Tumor-specific DNA fragments can be detected noninvasively in the blood in both cellular (circulating tumor cells [CTCs]) and cell-free (ctDNA) forms (see Figure 2). In certain lymphomas, such as DLBCL, however, CTCs are rare, and recent data indicate a possible relationship between defective homing pathways and systemic dissemination.[24-26] Multiple studies have demonstrated higher levels of circulating cell-free DNA (cfDNA) in cancer patients than in healthy controls, which result from the constant shedding of DNA fragments into the peripheral blood from cancer cells undergoing apoptosis, secretion, and necrosis.[27-29] Since cfDNA can originate from both malignant and nonmalignant sources, assays for ctDNA must accurately discriminate the tumor-specific DNA fragments within the overall cfDNA concentration.[30] ctDNA is therefore defined as the tumor-specific DNA sequences found in either the plasma or the serum of the blood and may represent as little as 0.01% of total cfDNA.[31] An early study using real-time quantitative reverse transcriptase-PCR of the germline beta-globin gene revealed significantly higher median cfDNA levels in patients with DLBCL, MCL, and Hodgkin lymphoma than in healthy controls, with similar concentrations in patients with FL.[32] This study was the first to validate ctDNA as a quantifiable tumor-specific biomarker in patients with non-Hodgkin lymphoma.

Circulating Tumor DNA in Other Malignancies

ctDNA also plays an increasingly important role in the diagnosis and monitoring of patients with solid tumors. A landmark study analyzed ctDNA in patients with numerous malignancies and found that > 75% of patients with advanced pancreatic, ovarian, colorectal, bladder, gastroesophageal, breast, hepatocellular, and head and neck cancers and melanoma had detectable levels of ctDNA, including patients with localized disease.[33] Dawson et al[34] demonstrated that analysis of plasma ctDNA for tumor-specific mutations correlated better with tumor burden and was more effective at monitoring treatment response in metastatic breast cancer than conventional imaging or levels of other circulating biomarkers, such as cancer antigen 15-3. Somatic alteration panels have also been designed and have demonstrated the ability to detect ctDNA in 100% of patients with stage II–IV non–small-cell lung cancer.[35] In addition, small series have suggested that ctDNA is more sensitive than CTCs for detection in lung cancer.[36] Other solid tumors, such as colon cancer and pancreatic cancer, have been monitored with ctDNA for the purpose of deciding which patients would benefit from adjuvant therapy; the results have been promising.[37-39] These proof-of-principle studies have established ctDNA as a highly promising biomarker with numerous potential clinical applications in multiple malignancies.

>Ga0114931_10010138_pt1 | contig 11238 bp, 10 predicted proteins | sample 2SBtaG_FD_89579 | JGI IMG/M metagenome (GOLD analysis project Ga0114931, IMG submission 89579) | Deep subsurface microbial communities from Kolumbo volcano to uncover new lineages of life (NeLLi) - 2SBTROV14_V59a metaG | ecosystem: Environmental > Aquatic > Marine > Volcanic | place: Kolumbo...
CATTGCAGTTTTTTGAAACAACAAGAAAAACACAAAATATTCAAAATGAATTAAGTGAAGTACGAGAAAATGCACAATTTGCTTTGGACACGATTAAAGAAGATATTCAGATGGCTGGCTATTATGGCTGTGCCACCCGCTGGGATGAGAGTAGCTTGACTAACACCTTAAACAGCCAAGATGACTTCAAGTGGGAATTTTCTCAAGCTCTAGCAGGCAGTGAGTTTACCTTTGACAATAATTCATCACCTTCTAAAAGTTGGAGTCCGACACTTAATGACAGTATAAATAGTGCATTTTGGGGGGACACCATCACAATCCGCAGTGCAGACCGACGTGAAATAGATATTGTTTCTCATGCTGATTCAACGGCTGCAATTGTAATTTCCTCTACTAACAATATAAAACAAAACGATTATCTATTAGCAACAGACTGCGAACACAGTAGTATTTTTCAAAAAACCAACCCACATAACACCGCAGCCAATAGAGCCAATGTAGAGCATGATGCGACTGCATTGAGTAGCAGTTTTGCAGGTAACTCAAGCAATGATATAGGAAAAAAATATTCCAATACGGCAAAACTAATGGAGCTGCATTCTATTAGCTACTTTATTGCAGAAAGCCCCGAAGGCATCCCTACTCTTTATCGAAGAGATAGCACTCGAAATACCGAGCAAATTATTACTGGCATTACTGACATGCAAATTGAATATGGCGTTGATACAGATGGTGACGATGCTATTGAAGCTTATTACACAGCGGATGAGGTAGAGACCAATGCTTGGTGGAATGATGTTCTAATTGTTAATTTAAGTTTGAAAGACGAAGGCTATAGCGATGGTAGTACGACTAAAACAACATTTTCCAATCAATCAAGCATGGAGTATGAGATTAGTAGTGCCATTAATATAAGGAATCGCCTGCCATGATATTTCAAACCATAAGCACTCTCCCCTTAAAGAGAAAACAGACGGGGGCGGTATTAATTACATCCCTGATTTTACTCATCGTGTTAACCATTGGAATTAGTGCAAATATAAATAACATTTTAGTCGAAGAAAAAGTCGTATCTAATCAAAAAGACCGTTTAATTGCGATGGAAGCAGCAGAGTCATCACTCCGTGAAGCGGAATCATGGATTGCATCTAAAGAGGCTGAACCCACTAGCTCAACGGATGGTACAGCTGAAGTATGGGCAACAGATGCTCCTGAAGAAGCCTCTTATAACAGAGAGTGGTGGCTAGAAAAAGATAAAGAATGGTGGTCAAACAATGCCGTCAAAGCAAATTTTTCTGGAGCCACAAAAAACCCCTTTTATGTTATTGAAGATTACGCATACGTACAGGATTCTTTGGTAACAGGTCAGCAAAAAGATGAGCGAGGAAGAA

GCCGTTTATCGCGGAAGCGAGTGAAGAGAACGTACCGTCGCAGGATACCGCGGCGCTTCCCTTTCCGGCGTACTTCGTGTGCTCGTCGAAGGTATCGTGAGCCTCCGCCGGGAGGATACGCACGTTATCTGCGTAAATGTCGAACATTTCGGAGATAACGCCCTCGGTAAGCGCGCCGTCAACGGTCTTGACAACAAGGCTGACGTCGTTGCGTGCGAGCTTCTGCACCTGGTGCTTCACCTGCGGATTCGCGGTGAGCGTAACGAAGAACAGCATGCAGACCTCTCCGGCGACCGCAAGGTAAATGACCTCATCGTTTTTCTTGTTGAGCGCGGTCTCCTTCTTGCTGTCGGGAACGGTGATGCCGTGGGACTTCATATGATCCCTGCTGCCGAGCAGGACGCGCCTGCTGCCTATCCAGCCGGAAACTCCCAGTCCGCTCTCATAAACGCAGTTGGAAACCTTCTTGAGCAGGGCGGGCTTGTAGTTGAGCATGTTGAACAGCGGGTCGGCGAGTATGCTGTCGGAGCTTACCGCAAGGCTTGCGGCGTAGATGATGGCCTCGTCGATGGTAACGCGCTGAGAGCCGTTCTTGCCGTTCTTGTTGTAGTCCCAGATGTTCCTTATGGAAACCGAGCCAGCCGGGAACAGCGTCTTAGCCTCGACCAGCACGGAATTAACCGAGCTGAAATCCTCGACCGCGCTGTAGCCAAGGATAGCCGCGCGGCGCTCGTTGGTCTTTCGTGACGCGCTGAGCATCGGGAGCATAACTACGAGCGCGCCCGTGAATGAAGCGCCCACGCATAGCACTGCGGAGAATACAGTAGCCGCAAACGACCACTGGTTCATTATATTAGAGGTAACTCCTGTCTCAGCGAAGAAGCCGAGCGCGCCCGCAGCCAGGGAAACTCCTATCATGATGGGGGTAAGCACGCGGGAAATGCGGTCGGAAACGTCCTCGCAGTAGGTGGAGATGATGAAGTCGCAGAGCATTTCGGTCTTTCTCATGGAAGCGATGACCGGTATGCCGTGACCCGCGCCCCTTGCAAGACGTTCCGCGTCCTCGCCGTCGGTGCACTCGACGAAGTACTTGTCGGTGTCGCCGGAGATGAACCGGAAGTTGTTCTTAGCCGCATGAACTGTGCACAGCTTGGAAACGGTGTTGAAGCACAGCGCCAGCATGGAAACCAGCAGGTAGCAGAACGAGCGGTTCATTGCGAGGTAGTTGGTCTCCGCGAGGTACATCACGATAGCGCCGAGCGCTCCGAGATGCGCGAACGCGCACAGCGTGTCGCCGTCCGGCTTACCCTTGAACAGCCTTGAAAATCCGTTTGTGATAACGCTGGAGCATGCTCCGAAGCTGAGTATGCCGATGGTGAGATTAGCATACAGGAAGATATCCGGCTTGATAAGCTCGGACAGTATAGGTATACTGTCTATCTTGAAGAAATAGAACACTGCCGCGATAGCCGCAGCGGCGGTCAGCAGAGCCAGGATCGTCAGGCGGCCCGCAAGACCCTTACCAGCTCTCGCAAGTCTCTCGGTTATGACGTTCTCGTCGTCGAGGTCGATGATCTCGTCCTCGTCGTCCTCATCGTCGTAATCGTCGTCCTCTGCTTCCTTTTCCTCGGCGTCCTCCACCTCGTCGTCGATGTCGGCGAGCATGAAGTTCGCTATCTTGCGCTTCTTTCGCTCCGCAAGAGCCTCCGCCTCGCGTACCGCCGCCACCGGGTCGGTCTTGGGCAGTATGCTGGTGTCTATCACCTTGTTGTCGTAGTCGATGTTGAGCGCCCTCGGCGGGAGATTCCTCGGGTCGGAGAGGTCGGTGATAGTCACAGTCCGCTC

Circulating Tumor DNA in Non-Hodgkin Lymphomas